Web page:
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SpaceX stream CUT before Falcon landing: 'What are they hiding?' frenzied internet asks


‘s signature Falcon 9 boosted two astronauts into orbit on Saturday, May 30, setting a new milestone for the Elon Musk company. The achievement, the first of its kind for a private company, was broadcast to millions of people over the internet. But a brief pause in SpaceX and ‘s streaming, just seconds before the Falcon 9’s safe landing in the Atlantic, has led many to question whether the mission ever happened at all.

SpaceX’s Falcon 9 took off from Cape Canaveral on Saturday at 8.22pm BST (3.22pm EDT), carrying NASA astronauts Bob Behnken and Doug Hurley aboard the Crew Dragon capsule.

Once the Falcon accelerated the Dragon to an optimal height, the rocket’s first stage separated and flew back down to Earth, aiming for a SpaceX droneship in the Atlantic Ocean.

The Falcon 9 landed on the Of Course I Still Love You vessel at 8.32pm BST (3.33pm EDT).

But the moment of the rocket’s landing was briefly lost as SpaceX’s official live stream cut out to a prerecorded message instead.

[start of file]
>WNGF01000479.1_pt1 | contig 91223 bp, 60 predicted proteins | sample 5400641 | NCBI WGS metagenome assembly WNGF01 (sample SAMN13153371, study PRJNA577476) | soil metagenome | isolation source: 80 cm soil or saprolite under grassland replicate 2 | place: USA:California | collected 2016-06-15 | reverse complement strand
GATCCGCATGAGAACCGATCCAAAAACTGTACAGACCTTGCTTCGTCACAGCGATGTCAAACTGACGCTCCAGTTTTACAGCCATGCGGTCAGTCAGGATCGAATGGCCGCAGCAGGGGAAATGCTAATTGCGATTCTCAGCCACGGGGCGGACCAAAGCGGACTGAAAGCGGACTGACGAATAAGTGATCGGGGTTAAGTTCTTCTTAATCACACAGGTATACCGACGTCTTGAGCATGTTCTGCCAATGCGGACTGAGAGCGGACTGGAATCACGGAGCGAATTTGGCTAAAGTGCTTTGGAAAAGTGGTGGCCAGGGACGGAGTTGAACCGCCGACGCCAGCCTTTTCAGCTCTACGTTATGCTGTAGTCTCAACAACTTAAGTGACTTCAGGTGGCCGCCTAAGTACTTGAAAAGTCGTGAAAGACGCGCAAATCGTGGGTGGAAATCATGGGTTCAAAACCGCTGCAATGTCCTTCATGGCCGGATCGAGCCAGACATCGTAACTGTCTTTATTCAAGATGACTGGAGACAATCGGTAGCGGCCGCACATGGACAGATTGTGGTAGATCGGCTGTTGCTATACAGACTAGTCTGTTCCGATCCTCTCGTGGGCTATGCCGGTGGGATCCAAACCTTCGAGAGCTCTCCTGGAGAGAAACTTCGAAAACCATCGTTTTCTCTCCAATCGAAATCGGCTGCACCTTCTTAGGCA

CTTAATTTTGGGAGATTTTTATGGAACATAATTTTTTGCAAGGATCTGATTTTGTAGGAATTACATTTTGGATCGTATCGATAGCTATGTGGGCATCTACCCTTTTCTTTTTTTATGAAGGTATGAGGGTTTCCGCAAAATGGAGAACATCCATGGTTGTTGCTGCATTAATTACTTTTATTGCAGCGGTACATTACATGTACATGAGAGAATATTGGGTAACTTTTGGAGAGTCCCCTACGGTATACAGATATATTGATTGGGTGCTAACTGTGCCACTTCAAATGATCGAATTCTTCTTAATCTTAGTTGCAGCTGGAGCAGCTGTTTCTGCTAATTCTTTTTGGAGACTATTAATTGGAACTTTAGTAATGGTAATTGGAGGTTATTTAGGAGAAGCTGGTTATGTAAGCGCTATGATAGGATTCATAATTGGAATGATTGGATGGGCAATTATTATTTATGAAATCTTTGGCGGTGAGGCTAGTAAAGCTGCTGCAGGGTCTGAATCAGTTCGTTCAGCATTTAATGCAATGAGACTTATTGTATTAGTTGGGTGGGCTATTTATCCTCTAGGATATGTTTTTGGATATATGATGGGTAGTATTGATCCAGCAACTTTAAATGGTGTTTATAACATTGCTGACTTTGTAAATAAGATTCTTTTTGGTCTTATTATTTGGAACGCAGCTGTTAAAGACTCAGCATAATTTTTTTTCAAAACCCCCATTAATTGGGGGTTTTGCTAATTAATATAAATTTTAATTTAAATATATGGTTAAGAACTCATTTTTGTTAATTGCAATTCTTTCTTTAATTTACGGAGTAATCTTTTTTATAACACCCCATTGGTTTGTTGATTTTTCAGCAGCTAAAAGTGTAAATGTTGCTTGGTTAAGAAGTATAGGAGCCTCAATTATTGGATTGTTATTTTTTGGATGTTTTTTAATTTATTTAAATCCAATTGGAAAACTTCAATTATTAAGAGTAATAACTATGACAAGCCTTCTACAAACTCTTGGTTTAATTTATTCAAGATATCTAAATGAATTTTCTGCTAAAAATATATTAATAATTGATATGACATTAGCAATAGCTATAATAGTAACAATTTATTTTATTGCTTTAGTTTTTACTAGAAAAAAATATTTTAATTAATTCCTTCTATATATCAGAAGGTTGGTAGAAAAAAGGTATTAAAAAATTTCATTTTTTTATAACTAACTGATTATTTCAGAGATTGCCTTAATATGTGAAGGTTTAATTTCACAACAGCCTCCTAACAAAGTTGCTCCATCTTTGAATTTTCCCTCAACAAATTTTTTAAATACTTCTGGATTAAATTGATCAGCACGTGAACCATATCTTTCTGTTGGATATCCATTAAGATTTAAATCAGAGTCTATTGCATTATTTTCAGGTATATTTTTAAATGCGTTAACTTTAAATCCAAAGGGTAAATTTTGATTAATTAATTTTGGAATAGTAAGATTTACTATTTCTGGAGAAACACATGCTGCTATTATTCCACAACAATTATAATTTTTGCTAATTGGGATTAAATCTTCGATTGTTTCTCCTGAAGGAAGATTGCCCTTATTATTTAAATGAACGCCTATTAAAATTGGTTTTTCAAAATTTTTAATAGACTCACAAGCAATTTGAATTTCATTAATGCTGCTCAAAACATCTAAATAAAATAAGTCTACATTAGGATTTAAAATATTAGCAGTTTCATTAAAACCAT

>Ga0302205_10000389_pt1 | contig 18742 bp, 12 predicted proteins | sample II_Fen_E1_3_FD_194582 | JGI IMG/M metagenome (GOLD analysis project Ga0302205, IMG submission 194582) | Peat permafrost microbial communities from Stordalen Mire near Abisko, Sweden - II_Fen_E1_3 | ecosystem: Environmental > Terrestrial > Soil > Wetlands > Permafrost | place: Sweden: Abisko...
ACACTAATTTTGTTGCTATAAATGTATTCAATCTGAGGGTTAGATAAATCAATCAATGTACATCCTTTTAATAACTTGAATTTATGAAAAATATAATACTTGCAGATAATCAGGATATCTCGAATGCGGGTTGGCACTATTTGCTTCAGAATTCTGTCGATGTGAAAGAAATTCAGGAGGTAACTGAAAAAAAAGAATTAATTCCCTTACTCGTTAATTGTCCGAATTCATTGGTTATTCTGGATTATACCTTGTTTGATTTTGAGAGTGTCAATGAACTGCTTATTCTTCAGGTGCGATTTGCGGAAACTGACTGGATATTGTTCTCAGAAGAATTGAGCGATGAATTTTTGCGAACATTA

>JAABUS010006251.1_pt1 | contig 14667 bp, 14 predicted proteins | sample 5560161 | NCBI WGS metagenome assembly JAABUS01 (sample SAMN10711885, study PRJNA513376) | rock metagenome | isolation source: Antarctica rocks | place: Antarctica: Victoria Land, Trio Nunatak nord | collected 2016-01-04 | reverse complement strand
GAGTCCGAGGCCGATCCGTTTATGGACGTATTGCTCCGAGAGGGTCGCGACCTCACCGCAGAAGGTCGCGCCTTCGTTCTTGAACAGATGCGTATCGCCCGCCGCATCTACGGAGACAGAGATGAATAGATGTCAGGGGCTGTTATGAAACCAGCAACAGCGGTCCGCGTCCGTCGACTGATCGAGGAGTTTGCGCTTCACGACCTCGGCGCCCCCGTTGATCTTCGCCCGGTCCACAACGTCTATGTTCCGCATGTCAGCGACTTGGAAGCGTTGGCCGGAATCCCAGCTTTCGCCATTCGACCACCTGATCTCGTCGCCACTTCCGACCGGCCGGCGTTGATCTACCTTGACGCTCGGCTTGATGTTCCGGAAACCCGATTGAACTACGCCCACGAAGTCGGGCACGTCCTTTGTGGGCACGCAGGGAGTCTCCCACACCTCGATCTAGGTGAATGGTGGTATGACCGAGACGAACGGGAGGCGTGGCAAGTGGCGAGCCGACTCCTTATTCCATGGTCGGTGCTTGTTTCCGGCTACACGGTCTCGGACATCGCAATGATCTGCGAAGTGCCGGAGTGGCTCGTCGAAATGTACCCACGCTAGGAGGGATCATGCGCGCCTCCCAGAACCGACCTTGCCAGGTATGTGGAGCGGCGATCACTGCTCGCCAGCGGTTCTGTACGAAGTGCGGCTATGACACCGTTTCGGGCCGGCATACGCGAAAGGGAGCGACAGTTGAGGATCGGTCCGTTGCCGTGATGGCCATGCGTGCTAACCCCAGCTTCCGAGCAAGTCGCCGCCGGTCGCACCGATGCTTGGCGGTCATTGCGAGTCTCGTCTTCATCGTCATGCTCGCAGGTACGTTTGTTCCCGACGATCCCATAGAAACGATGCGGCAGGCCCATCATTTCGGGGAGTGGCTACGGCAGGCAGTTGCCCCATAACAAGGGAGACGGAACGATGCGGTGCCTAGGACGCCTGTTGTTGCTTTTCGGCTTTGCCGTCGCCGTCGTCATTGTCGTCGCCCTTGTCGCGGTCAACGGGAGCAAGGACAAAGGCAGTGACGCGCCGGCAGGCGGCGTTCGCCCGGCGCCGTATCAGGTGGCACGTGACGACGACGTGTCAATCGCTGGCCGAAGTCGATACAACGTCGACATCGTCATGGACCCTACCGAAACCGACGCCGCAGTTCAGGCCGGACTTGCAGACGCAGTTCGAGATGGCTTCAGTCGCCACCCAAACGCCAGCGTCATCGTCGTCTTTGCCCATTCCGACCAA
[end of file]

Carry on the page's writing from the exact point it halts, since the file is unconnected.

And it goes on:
The stream cut to a message reading: “Of Course I Still Love you loss of signal.

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Someone else said: “Those are some impressive special effects of shuttle launches and space, for a round Earther.

“And the shuttle can get past the atmosphere but they’re afraid of some clouds and maybe some lightning?

“What are they hiding? #flatearth #SpaceForce #NASA”

However, SpaceX fans have explained the live stream anomaly was caused by vibration from the Falcon’s nine Merlin engines.

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According to the YouTube channel Primal Space, SpaceX’s feeds often cut out before the exciting moment.

In a video titled Why does the SpaceX droneship camera cut out?, a voiceover says: “With the droneship being in such a remote location, the live video feed has to be transmitted via satellite.

“A large antenna on the droneship sends a directional signal towards the satellite, which will then transmit that footage back down to the broadcast team.”

The signal from the droneship is directional so that it is strong enough to reach the satellite.

But as the Falcon 9 approaches the vessel, the thrust generated by the rocket’s engines begins to uncontrollably shake the droneship.

The vibrations cause the ship’s antenna to briefly lose contact with the transmission satellite.

As the rocket powers down in a vertical position, the ship stabilises and reconnects with the satellite.

But the good news is there are many videos of the Falcon 9 landing in the sea and on the land that have been shot from far away.

You can see one such example in the embedded video above.



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